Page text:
Ever since I got back from Stockholm a couple of weeks ago, where I participated in the Disruptive Media conference, I’ve been dogged with a dreadful cold that doesn’t want to go away.
Earlier this week, it evolved into nasal congestion, resulting in a continuous inflow of pills and potions plus a serious investment in boxes of balm tissues.
So in my shopping for more congestion relief yesterday, I encountered a product whose packaging caught my attention.
Take a look at the photo here (or click the photo for a large-size image at Flickr) of the own-branded congestion relief capsules offered by supermarket chain Tesco.
Notice the little dots on the package? They’re Braille, the dots which form part of the universal writing system used by people who are blind.
So if you were blind, you’d be able to feel what this product is.
I looked at all the other congestion relief products on the supermarket shelf from pharmaceutical companies. A half dozen or so different brands.
Tesco’s product was the only one that included Braille.
It’s the first time I’ve noticed this on product packaging, Tesco’s or anyone else’s.
While I have no idea what the market size of blind people is (and I guess there is such a demographic), doing something like this is a great idea as it enables you to include a group of people who you probably wouldn’t reach with your brand otherwise.
And if a sighted person is doing the shopping on behalf of a blind person, he or she might choose your product simply because it includes Braille, thus enabling the blind person to ‘read’ about the product him or herself.
I bought the product, by the way. Not because of the Braille on the packaging but because it a) contained exactly the same ingredients as the branded alternatives, and b) it was considerably cheaper.
And it seems to work.
Thank you for sharing your story on the braille labelling. It is certainly a good start for producers of pharmaceutical companies to do, but equally as important are the instructions for use.
I recently quit smoking and was introduced by my family physician to a new smoking cessation drug. Since I do not use anything stronger than vitamins, I was confident that I could keep them straight. Vitamin C is the big pill, while the smoking cessation drug had a much different shape…but entirely different instructions following day 3 and again after day 6.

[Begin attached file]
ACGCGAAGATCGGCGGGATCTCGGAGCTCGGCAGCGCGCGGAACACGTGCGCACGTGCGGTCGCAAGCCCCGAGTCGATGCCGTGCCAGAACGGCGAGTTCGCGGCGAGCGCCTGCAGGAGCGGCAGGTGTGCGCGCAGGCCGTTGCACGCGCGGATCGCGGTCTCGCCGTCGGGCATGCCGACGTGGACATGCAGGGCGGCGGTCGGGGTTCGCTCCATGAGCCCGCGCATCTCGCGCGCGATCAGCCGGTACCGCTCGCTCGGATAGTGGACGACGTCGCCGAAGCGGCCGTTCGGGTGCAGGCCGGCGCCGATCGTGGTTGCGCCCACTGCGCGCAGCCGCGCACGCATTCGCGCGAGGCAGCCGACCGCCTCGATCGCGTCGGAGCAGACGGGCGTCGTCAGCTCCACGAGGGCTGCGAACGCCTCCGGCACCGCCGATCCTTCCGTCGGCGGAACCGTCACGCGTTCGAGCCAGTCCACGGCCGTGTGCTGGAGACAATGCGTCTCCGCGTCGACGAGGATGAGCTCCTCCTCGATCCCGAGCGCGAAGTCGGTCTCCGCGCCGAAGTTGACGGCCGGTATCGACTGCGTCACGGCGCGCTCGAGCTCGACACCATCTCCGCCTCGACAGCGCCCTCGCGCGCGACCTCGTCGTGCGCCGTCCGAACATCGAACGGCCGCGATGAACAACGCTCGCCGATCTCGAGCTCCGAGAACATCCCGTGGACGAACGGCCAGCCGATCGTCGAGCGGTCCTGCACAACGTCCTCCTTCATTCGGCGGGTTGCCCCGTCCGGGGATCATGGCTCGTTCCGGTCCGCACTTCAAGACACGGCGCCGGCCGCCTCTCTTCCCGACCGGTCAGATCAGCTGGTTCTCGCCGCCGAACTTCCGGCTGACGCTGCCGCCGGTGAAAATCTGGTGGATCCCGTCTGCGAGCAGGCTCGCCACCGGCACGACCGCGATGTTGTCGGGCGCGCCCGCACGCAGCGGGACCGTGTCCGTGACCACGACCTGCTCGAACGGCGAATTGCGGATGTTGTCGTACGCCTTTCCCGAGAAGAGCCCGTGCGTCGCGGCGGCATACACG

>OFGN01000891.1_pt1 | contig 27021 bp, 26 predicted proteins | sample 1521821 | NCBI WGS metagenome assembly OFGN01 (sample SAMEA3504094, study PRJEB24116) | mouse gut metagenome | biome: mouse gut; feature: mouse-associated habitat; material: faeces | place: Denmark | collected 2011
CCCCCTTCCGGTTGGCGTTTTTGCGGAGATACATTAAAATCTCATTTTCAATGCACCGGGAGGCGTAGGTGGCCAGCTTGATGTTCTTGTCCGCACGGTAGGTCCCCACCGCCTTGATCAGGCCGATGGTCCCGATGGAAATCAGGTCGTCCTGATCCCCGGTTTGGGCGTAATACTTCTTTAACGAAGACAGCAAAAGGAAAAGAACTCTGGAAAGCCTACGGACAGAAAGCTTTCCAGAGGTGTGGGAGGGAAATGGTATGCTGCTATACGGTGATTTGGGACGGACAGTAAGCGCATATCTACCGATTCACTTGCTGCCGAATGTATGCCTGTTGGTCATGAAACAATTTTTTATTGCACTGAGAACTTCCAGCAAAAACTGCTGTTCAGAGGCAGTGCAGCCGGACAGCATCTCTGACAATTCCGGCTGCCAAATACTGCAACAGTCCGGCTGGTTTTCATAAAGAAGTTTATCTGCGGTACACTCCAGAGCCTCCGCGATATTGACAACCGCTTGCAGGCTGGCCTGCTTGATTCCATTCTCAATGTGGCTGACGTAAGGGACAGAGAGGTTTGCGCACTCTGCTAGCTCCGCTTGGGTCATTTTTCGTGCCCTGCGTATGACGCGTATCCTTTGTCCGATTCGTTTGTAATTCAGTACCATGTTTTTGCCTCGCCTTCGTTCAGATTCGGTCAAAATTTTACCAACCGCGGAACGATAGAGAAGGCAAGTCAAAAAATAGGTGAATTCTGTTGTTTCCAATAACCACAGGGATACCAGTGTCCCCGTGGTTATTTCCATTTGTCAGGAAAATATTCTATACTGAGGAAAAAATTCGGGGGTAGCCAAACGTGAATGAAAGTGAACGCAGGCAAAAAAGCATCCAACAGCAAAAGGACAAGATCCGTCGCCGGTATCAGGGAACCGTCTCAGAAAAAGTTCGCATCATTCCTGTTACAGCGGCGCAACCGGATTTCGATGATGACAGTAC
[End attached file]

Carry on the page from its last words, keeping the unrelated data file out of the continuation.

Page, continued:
The side effects reported by my physician were minimal and included potentially mild nausea and insomnia.
On day 4 I became violently ill. With the assistance of my talking computer Rocco, I was off on a search of the perscribed drug, only to discover that it had a name change! To my complete surprise I discovered that it had been renamed and had approximately fifty side effects including syninosis, arythmia, vomiting and a host of
other life altering potential side effects
All of this to say, that it is great that accessible labelling has arrived making identification of products possible, but at the end of the day, we throw away the boxes, and we need to know the instructions for using the product in a safe and appropriate manner.
Sharlyn, thanks for your thoughtful comments.
It’s a good point re the instructions. The Tesco product came with the usual folded paper in the box with detailed info on the product, active ingredients, health warnings, etc, plus directions on usage.
Some of that is also on the back of the packaging which, incidentally, also has Braille information.
But is that information more than just, say, usage directions? Maybe such products that have Braille on the box could also have, say, a card inside that has detailed information in Braille.
Not impossible to do.
I’d love to know what anyone at Tesco might have to say, assuming they’re paying attention to blogosphere commentary on their products…